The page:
Where does ransomware such as the recent wannacry variant store the key it uses to encrypt the files on the victim's disk?

Is this hard coded in the program itself? Or does it call into a server to obtain a key? If either of these are the case, the application could be reverse engineered or traffic sniffed to obtain the key and decrypt the files, so why is this not the case? Or does the virus generate a key per infection?

  • 3
    A key per file, wich is then cyphered by a hardcoded public key within the ransomware for the wannacry version (you need to pay so someone with the private key decypher the keys and then the files). Each malware has its own method as far as I know.
    – Tensibai
    May 15, 2017 at 16:49
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    There is of course no assurance that the data is encrypted at all. They may have simply overwritten it with random bits.
    – Hot Licks
    May 16, 2017 at 11:41

1 Answer 1


All ransomware implementations are different, but for the most part, the particularly stupid variants that did things like use a hard-coded key, or used easily guessable or reproducible key generation methods have been weeded out and replaced by much stronger variants.

For wannacry specifically, each infection creates a new RSA keypair on the machine being infected. The private key from this pair is then encrypted with a public key shipped in the malware, which is part of a keypair owned by the wannacry author.

The new, infection specific public key is then used to encrypt the AES keys, which are generated using a CSPRNG, and a new AES key is generated for each file encrypted.

Presumably once you pay the ransom, the malware authors will then use their private key (the other half of the keypair to the public key hard-coded into the malware) to decrypt your private key, which the decryptor tool can then use to decrypt the AES keys, and in turn the files.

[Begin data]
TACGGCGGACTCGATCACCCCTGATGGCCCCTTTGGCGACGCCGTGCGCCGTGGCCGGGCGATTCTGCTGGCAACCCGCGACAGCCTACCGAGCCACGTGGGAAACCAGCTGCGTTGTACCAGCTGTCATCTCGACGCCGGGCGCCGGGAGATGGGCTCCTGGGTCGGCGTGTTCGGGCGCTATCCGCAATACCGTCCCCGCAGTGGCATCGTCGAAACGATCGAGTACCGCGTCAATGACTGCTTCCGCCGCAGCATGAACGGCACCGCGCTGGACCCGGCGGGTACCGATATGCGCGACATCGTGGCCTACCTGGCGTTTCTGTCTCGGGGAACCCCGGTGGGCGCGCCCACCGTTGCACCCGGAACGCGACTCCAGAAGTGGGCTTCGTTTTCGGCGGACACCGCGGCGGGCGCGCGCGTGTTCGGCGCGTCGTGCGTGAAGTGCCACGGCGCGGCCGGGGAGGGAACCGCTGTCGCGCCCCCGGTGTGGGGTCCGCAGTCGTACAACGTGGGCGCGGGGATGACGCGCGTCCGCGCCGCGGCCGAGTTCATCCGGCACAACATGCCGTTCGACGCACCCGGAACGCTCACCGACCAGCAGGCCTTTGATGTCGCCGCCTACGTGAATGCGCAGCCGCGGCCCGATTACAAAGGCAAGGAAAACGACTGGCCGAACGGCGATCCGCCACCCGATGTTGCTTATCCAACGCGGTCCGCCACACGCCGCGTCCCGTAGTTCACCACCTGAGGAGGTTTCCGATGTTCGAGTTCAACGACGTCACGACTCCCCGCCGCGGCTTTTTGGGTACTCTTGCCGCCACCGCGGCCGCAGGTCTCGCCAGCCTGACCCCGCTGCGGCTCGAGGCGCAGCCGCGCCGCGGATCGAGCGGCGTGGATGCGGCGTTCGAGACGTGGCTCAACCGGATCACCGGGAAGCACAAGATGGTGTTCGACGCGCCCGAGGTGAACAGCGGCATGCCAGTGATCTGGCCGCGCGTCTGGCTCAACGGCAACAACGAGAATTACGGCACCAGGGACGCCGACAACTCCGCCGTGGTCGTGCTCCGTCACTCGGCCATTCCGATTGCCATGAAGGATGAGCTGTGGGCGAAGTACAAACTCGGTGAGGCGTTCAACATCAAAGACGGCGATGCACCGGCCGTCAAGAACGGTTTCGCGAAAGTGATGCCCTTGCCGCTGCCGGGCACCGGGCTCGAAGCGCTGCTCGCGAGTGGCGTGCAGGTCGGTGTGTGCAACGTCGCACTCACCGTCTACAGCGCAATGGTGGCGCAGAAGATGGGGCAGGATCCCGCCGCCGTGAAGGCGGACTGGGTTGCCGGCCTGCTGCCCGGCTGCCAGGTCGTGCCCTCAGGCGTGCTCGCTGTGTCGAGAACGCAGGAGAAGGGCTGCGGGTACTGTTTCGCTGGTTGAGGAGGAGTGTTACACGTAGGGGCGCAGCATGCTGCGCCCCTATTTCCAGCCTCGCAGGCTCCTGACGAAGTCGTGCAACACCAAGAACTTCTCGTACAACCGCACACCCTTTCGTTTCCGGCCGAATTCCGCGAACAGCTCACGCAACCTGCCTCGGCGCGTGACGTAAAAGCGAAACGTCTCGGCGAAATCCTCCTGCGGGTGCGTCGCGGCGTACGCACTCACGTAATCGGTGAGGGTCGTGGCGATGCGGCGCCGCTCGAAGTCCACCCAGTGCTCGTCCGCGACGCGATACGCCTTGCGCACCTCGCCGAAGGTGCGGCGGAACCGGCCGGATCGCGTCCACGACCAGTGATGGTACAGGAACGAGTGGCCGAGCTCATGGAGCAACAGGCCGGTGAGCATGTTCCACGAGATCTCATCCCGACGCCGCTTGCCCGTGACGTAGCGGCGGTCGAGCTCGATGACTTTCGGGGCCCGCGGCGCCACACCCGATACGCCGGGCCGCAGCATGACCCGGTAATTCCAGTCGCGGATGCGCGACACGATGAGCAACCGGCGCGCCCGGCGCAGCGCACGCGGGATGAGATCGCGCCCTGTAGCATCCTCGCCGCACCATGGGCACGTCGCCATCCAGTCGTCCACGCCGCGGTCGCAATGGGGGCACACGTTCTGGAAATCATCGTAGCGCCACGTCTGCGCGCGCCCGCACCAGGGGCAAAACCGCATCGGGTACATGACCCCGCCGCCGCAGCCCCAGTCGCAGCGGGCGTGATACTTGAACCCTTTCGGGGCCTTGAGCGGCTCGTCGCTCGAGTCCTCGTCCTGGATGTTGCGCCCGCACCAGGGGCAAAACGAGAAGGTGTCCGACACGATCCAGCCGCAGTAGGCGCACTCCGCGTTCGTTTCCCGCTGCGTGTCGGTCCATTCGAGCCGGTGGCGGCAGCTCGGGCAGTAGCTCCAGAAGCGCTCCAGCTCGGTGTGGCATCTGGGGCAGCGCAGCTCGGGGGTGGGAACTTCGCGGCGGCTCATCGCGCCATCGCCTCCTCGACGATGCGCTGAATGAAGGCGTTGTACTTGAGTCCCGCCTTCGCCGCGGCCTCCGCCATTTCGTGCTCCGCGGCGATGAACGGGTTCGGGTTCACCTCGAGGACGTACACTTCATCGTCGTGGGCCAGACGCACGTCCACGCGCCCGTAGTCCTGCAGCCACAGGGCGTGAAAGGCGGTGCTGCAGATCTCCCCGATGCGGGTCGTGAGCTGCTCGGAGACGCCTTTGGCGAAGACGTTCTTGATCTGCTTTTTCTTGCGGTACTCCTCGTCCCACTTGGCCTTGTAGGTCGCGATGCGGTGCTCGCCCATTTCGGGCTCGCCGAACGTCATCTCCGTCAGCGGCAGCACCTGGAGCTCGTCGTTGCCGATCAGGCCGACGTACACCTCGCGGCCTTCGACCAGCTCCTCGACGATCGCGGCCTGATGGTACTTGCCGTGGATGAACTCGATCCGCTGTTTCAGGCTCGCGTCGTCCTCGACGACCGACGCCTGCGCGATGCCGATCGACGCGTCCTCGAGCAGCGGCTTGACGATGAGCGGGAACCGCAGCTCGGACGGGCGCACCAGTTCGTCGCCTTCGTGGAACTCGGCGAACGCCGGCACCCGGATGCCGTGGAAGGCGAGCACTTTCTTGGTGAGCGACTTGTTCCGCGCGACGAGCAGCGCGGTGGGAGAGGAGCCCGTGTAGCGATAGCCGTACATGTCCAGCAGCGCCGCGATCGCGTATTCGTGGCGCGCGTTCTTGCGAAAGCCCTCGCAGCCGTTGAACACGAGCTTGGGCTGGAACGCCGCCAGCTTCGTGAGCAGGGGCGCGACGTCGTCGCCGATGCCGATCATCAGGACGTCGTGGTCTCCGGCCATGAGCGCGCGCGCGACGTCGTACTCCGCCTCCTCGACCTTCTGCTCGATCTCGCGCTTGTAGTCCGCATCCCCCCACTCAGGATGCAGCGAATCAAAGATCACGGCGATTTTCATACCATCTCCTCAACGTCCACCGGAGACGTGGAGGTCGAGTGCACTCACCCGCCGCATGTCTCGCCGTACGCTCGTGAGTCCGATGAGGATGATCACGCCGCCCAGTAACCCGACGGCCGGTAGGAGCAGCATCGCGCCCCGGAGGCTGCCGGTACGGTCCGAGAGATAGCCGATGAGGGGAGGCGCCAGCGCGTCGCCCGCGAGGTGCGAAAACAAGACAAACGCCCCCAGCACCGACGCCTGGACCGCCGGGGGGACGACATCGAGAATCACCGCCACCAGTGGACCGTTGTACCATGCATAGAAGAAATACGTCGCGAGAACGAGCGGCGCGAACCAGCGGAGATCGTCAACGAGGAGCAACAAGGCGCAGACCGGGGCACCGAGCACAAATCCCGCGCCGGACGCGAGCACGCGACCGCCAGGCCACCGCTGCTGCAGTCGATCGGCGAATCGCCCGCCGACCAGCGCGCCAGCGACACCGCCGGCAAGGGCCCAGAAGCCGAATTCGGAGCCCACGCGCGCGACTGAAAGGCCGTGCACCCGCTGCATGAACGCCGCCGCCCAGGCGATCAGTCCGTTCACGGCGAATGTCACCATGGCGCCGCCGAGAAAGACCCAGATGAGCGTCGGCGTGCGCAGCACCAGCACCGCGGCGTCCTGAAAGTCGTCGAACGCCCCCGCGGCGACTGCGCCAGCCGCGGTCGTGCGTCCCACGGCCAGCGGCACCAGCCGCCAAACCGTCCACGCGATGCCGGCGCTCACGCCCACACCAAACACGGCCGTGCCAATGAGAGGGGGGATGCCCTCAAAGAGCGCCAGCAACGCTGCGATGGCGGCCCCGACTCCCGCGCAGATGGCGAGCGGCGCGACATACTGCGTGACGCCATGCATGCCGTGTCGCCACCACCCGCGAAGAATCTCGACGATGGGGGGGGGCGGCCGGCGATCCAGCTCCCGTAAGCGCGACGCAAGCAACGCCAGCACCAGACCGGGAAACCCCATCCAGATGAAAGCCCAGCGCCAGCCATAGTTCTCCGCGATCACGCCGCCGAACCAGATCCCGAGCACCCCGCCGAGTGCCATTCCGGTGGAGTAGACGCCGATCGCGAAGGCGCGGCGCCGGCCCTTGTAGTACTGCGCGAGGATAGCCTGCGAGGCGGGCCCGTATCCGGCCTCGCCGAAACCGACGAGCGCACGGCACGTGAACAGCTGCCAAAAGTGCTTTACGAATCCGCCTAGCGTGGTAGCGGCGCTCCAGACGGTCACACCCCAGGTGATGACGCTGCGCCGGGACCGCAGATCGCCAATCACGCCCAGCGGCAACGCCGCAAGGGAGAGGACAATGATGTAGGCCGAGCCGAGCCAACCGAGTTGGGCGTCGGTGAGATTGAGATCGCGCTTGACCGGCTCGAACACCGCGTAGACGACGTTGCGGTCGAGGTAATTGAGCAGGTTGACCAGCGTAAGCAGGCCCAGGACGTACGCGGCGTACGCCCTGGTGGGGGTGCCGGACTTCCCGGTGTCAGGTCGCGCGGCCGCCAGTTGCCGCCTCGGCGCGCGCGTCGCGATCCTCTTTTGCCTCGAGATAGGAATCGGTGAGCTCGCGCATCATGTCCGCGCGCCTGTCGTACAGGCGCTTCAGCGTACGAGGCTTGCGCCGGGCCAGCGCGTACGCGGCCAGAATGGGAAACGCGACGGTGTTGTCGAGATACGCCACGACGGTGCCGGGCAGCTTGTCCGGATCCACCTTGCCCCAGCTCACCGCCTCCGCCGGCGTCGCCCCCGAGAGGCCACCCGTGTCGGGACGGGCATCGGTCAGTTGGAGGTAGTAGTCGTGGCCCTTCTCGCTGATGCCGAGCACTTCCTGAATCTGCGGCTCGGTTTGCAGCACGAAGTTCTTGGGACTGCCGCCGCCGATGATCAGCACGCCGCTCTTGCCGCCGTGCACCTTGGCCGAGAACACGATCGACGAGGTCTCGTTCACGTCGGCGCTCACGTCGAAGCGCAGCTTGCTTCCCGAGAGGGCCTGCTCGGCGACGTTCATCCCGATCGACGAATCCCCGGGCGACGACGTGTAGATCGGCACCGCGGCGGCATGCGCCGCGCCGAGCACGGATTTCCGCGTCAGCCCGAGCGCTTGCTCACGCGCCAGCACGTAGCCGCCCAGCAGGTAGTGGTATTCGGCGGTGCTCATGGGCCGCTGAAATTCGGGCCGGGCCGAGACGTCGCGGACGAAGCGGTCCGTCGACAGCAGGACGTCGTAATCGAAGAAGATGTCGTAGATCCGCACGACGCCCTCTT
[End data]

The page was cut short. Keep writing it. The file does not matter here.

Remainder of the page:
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    I'd say "nominally" rather than "presumably" since I wouldn't presume the bad guys will act in good faith and decrypt your files, but that is what is claimed.
    – JesseM
    May 15, 2017 at 21:07
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    @JesseM They are running a business, so they want their customers to be satisfied - otherwise no one else will pay the ransom. That said, I believe some variants didn't actually have any decryption methods and others were supposed to but the methods were bugged and didn't work. May 15, 2017 at 21:25
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    "Satisfied" ransomware customer LOL
    – Zubin
    May 15, 2017 at 22:57
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    @IllusiveBrian completely agree if the folks behind it care about "satisfied customers." As you said, "some variants didn't actually have any decryption methods" and are just scammers trying to profit off the reputation of the "satisfied customer" type of malware. That's why I quibbled with "presumably" in this case. I have yet to hear of anyone reporting decryption after paying.
    – JesseM
    May 16, 2017 at 0:20
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    I assume few report it as they are not too proud of the mishap, and prefer no longer to think of it. That was the deal for paying, actually! May 16, 2017 at 0:54

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